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Defending 23andMe’s DNA health test: ‘You will learn something’ of value

| | February 12, 2019

The New York Times decided to publish an editorial … warning people to “be careful about 23andMe’s Health Test.” What are they worried about?

Although the article is accurate, the warning suggests that 23andMe is misleading its customers somehow. Is it? I decided to take a look.

I’m a customer of 23andMe, and I’m also a researcher in genetics and genomics, so I know quite a bit about how their technology works and about what it can reveal.

The 23andMe report also provides a wealth of information about the BRCA genes, including links to the scientific papers describing the genes and their link to cancer. I was very impressed by how thorough they are.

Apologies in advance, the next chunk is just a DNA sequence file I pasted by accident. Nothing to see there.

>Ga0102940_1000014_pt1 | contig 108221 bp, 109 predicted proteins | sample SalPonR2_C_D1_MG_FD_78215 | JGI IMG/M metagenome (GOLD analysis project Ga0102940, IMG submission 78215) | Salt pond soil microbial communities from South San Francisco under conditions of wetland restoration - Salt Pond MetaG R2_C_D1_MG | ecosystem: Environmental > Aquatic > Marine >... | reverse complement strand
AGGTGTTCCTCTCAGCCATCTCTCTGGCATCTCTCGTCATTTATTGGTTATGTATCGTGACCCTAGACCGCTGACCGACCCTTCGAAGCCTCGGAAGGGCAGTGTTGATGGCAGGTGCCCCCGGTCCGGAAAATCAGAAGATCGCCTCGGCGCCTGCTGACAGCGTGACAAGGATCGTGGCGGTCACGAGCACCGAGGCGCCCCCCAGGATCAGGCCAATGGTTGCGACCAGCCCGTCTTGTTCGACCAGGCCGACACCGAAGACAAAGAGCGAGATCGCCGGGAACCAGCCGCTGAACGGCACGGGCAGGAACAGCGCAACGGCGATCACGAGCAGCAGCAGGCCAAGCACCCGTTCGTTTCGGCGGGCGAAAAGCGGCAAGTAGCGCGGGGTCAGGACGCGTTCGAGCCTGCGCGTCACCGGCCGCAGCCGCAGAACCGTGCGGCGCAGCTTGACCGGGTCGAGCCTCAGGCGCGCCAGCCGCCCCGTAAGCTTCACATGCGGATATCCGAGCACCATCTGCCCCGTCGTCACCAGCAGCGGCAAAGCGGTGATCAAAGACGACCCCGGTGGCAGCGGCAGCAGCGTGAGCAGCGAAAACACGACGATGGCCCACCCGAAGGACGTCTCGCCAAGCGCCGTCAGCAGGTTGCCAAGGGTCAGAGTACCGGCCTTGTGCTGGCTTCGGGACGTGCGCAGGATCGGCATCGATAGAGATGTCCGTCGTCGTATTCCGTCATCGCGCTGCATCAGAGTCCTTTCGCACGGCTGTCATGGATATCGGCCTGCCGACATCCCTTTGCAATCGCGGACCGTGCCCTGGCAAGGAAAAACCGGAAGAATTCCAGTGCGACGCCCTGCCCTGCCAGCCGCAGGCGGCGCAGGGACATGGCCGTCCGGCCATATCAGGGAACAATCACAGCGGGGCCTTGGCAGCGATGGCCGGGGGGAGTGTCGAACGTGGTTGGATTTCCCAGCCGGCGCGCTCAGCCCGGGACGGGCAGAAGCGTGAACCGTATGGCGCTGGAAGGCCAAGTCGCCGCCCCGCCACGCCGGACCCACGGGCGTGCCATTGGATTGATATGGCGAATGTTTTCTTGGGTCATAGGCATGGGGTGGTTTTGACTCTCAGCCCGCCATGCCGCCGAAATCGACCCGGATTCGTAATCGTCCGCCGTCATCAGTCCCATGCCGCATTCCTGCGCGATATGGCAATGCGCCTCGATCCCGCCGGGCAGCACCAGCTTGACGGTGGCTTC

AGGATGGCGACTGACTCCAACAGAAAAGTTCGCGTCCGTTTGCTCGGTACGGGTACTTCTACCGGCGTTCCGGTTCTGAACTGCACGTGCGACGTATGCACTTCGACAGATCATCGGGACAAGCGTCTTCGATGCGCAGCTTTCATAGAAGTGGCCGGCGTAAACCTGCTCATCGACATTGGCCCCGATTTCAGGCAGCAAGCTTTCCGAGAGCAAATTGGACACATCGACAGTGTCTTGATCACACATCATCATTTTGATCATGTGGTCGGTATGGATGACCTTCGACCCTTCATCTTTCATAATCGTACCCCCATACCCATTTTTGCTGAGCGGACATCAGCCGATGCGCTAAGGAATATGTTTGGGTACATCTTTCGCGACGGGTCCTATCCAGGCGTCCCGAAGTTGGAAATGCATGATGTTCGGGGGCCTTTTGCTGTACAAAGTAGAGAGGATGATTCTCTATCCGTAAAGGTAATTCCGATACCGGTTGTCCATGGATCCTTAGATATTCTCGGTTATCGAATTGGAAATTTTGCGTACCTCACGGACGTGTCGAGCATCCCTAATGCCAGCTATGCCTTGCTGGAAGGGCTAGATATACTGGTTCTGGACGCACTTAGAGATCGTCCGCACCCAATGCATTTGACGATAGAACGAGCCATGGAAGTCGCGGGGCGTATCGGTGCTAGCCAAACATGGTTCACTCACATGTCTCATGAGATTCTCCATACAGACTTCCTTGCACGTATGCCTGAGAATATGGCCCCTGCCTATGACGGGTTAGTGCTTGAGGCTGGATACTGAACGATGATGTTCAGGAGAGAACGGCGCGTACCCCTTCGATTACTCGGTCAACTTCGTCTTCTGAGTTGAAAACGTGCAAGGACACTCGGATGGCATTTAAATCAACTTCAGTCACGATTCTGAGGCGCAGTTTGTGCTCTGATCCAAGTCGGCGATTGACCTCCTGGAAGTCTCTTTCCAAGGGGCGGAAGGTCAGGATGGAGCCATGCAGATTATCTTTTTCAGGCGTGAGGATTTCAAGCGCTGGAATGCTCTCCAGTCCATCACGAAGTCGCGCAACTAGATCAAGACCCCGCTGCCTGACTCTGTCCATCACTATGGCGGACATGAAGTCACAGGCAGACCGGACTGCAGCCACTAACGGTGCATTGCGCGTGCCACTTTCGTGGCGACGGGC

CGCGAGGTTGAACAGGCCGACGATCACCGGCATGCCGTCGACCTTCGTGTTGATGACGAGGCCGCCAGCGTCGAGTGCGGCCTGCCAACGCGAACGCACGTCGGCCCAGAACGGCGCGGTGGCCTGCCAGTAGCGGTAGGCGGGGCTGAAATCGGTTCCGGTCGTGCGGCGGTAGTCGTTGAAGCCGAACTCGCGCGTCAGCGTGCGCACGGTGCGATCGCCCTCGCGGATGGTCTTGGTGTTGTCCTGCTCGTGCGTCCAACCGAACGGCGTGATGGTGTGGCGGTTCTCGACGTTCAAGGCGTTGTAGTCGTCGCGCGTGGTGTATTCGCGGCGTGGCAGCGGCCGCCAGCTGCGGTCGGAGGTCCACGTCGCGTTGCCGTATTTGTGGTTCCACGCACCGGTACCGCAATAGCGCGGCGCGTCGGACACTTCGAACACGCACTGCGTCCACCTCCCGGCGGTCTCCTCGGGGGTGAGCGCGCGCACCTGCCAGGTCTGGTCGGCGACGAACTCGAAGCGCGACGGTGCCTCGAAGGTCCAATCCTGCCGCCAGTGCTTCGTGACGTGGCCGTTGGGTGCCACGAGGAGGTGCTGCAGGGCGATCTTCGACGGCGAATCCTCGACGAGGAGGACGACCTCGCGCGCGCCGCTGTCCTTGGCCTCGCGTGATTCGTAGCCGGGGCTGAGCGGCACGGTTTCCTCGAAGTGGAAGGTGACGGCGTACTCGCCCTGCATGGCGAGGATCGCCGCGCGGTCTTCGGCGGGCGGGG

Related article:  Viewpoint: Universe started with a bang, will end with a frigid ‘slow, gradual death’

The fact is, genetics is not fate. Identical twins, who share identical DNA, rarely die of the same causes. Thus even if you knew your genetic risks perfectly, for every mutation in your DNA, you might not find anything to change in your behavior. At most, you might learn that you should get mammograms or colonoscopies slightly more often. It’s legitimate to argue that you won’t learn anything useful from the 23andMe tests, but you will learn something about genetics.

Read full, original post: NY Times, Why Are You So Worried About 23andMe’s Genetic Tests?

The GLP aggregated and excerpted this article to reflect the diversity of news, opinion, and analysis. Click the link above to read the full, original article.
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